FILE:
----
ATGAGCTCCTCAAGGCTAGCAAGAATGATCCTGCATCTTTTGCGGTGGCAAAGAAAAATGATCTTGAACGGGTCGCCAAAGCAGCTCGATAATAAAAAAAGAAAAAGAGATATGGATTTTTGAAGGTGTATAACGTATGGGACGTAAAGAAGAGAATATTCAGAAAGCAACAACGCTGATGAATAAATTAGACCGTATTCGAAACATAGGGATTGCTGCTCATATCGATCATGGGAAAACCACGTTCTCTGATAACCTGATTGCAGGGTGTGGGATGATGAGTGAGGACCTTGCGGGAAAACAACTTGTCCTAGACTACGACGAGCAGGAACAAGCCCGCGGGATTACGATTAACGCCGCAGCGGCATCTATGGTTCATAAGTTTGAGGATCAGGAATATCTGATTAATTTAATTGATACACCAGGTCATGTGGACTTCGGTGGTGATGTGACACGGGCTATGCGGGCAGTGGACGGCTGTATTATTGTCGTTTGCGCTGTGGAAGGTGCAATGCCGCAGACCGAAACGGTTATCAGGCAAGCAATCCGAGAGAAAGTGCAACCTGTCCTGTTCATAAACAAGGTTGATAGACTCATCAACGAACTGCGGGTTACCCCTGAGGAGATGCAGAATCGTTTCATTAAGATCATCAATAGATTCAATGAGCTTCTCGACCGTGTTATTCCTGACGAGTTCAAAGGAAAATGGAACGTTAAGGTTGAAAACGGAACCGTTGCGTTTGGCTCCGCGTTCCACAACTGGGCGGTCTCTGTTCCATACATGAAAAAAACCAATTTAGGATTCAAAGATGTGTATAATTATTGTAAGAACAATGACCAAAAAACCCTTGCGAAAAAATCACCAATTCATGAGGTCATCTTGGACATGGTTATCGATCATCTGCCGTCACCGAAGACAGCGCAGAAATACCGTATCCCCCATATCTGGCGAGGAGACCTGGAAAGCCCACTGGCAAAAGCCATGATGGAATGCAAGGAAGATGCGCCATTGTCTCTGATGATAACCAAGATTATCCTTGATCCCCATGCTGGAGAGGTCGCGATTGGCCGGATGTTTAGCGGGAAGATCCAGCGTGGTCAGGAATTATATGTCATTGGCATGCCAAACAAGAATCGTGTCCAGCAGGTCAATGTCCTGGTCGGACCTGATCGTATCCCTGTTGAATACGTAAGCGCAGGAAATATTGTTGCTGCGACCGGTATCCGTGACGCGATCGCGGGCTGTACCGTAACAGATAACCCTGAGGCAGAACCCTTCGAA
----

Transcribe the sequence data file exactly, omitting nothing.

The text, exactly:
ATGAGCTCCTCAAGGCTAGCAAGAATGATCCTGCATCTTTTGCGGTGGCAAAGAAAAATGATCTTGAACGGGTCGCCAAAGCAGCTCGATAATAAAAAAAGAAAAAGAGATATGGATTTTTGAAGGTGTATAACGTATGGGACGTAAAGAAGAGAATATTCAGAAAGCAACAACGCTGATGAATAAATTAGACCGTATTCGAAACATAGGGATTGCTGCTCATATCGATCATGGGAAAACCACGTTCTCTGATAACCTGATTGCAGGGTGTGGGATGATGAGTGAGGACCTTGCGGGAAAACAACTTGTCCTAGACTACGACGAGCAGGAACAAGCCCGCGGGATTACGATTAACGCCGCAGCGGCATCTATGGTTCATAAGTTTGAGGATCAGGAATATCTGATTAATTTAATTGATACACCAGGTCATGTGGACTTCGGTGGTGATGTGACACGGGCTATGCGGGCAGTGGACGGCTGTATTATTGTCGTTTGCGCTGTGGAAGGTGCAATGCCGCAGACCGAAACGGTTATCAGGCAAGCAATCCGAGAGAAAGTGCAACCTGTCCTGTTCATAAACAAGGTTGATAGACTCATCAACGAACTGCGGGTTACCCCTGAGGAGATGCAGAATCGTTTCATTAAGATCATCAATAGATTCAATGAGCTTCTCGACCGTGTTATTCCTGACGAGTTCAAAGGAAAATGGAACGTTAAGGTTGAAAACGGAACCGTTGCGTTTGGCTCCGCGTTCCACAACTGGGCGGTCTCTGTTCCATACATGAAAAAAACCAATTTAGGATTCAAAGATGTGTATAATTATTGTAAGAACAATGACCAAAAAACCCTTGCGAAAAAATCACCAATTCATGAGGTCATCTTGGACATGGTTATCGATCATCTGCCGTCACCGAAGACAGCGCAGAAATACCGTATCCCCCATATCTGGCGAGGAGACCTGGAAAGCCCACTGGCAAAAGCCATGATGGAATGCAAGGAAGATGCGCCATTGTCTCTGATGATAACCAAGATTATCCTTGATCCCCATGCTGGAGAGGTCGCGATTGGCCGGATGTTTAGCGGGAAGATCCAGCGTGGTCAGGAATTATATGTCATTGGCATGCCAAACAAGAATCGTGTCCAGCAGGTCAATGTCCTGGTCGGACCTGATCGTATCCCTGTTGAATACGTAAGCGCAGGAAATATTGTTGCTGCGACCGGTATCCGTGACGCGATCGCGGGCTGTACCGTAACAGATAACCCTGAGGCAGAACCCTTCGAA